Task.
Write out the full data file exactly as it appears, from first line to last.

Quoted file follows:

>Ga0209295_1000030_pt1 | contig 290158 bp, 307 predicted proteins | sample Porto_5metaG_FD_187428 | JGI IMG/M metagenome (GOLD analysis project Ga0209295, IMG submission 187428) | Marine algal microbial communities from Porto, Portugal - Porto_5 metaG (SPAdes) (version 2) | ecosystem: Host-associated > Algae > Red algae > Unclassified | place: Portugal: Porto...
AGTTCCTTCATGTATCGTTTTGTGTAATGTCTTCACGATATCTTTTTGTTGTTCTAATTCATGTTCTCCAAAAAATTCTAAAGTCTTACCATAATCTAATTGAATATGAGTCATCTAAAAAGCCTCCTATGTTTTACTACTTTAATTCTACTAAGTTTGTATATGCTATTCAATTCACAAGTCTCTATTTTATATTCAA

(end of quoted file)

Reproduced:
>Ga0209295_1000030_pt1 | contig 290158 bp, 307 predicted proteins | sample Porto_5metaG_FD_187428 | JGI IMG/M metagenome (GOLD analysis project Ga0209295, IMG submission 187428) | Marine algal microbial communities from Porto, Portugal - Porto_5 metaG (SPAdes) (version 2) | ecosystem: Host-associated > Algae > Red algae > Unclassified | place: Portugal: Porto...
AGTTCCTTCATGTATCGTTTTGTGTAATGTCTTCACGATATCTTTTTGTTGTTCTAATTCATGTTCTCCAAAAAATTCTAAAGTCTTACCATAATCTAATTGAATATGAGTCATCTAAAAAGCCTCCTATGTTTTACTACTTTAATTCTACTAAGTTTGTATATGCTATTCAATTCACAAGTCTCTATTTTATATTCAA